Stone Patio Cost Guide
Stone pavers create a distinctive patio style that enhances the look of any home. Versatile and eye-catching, these natural accents provide the building blocks for creative homeowners who want to add a personalized touch to their outdoor living spaces.
- Materials cost: $480 to $720
- Average cost per square foot: $11 to $19
Material type, square footage and equipment used may result in higher costs for a total patio installation.
Types of Stone Pavers
Stone pavers offer a natural look for patios and come in several varieties, including:
- Cobblestone - to create an old-fashioned look
- Flagstone - a common choice for patios and walkways
- Bluestone - a particular type of sandstone
- Pebble tiles - created by attaching pebble stones to a mesh backing
- Marble and granite - usually cut into even sections
Pavers may be square, rectangular, round or irregular in shape and come in a variety of colors. The availability and price of each paver type depends largely on where a home is located. Stone that is easier to find in the local area will be cheaper while materials that need to be shipped long distances will increase the cost of the patio.
Advantages and Disadvantages of Stone for Patios
The most obvious advantage of choosing stone for a patio is its versatility. The natural appearance encompasses colors that range from neutral gray to eye-catching red, blue, purple and yellow that complement any home style. Different sizes and shapes make it possible to create designs that are unique to a particular property, setting it apart and increasing the value with unmatched beauty.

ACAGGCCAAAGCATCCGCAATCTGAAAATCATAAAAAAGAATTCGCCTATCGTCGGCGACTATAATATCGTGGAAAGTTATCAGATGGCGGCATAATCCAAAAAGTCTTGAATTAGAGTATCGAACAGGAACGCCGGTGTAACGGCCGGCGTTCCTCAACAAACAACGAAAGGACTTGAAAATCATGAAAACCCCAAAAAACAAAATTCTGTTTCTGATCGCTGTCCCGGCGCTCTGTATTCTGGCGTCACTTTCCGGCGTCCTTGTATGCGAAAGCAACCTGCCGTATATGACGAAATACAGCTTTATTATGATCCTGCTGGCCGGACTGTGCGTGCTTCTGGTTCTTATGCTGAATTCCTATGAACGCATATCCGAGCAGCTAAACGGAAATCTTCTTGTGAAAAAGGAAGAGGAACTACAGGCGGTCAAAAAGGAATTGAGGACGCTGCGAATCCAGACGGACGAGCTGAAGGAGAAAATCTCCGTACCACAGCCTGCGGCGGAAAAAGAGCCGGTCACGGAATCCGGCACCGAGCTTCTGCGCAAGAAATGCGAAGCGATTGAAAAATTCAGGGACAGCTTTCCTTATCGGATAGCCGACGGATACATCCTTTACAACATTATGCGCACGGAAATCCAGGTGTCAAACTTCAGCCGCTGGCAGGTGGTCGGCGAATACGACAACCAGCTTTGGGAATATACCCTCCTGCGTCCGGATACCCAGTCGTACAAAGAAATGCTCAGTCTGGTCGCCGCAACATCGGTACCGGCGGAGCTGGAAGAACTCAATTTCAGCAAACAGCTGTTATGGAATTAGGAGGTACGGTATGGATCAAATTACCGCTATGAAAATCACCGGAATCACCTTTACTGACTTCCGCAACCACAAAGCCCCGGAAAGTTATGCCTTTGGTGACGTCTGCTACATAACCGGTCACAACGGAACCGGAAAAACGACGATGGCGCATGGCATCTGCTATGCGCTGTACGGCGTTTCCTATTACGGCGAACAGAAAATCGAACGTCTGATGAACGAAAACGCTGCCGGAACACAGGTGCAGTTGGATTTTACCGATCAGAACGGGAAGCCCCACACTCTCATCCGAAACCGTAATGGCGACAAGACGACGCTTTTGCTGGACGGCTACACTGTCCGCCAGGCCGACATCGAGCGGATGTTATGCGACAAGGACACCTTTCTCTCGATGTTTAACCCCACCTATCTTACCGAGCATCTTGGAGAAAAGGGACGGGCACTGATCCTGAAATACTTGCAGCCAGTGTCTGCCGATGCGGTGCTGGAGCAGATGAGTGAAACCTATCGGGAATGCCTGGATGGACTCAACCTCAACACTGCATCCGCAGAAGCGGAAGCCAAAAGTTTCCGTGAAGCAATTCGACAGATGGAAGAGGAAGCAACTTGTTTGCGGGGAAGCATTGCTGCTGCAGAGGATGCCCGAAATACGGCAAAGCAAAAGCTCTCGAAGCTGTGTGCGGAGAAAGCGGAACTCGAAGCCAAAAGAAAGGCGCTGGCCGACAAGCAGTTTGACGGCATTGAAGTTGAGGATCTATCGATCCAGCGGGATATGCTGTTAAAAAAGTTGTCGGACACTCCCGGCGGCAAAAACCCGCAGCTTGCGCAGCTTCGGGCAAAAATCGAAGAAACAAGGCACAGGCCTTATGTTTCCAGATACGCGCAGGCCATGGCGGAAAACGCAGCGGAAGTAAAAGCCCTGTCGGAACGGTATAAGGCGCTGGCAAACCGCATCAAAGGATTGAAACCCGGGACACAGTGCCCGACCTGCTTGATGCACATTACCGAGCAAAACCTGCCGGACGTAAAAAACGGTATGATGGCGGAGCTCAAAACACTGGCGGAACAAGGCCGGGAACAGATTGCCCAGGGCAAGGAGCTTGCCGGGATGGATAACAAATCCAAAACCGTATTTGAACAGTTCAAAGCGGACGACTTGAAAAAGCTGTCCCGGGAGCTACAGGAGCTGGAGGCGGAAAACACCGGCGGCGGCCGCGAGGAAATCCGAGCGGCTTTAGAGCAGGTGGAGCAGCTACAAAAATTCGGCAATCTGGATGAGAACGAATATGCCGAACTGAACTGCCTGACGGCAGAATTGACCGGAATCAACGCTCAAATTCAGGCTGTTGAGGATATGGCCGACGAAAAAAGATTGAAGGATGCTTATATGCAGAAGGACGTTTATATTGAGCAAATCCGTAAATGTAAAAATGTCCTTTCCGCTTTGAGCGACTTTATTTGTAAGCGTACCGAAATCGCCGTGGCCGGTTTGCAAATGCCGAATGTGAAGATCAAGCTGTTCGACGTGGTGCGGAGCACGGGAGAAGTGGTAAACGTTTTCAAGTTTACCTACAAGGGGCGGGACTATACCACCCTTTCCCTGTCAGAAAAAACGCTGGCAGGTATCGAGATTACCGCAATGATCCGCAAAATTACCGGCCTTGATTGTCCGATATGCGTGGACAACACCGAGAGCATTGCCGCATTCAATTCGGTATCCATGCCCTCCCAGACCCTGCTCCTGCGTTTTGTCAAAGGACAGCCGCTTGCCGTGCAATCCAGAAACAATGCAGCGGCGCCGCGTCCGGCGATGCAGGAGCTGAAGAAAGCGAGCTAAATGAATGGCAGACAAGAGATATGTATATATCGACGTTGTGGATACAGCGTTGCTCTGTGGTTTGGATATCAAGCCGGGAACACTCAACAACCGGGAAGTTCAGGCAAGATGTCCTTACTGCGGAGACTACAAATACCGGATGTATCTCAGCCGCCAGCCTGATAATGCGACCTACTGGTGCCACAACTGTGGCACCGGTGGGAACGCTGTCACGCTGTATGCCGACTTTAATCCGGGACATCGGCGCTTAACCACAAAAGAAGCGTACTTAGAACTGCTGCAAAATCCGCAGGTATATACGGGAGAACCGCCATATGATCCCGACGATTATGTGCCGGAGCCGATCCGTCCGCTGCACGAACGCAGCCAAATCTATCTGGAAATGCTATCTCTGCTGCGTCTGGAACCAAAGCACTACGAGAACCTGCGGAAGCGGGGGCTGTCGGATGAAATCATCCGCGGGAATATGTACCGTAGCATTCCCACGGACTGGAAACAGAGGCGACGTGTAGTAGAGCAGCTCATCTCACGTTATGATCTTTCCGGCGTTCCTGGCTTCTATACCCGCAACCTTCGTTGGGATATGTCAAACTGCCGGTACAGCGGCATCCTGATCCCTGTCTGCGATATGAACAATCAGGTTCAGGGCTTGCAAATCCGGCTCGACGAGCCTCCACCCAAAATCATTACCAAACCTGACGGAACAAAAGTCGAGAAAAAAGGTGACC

Stone pavers are durable and easy to maintain, a big bonus for busy homeowners. Not only can a stone patio be cared for with the same type of routine cleaning done around the house; proper care also ensures that it will last a long time without needing repair. If a stone should crack or break, it's not hard to replace it with a new one.
The downside of stone is that, although the installation process isn't hard, getting the initial layout right can be a challenge. Irregular stones won't always sit together neatly and stones of any shape may need cutting in order to fit around the edges of other landscaping features.
Natural stone absorbs more moisture than other patio materials, especially if left unsealed. This can lead to a white residue known as efflorescence as well as cracks and mold or mildew buildup. In hot weather, stone may become uncomfortable to walk on as its surface soaks up the sun. Wet weather makes uneven stones slippery, creating a potential hazard. These advantages and disadvantages should be weighed before choosing stone as a patio material.
As with any outdoor project, the first step is to mark out the desired patio area to get an idea of how many square feet of stone will be required. A level bed must then be created within the area with a slight slope incorporated into the design to ensure that water will drain off rather than collecting under the stones. Filling the area with gravel and sand provides more drainage and creates a sturdy base for the patio. Both a hand tamper, which costs about $25 to $35, and a compactor, which can be rented at a hardware store, are essential tools for compacting the base before laying stones.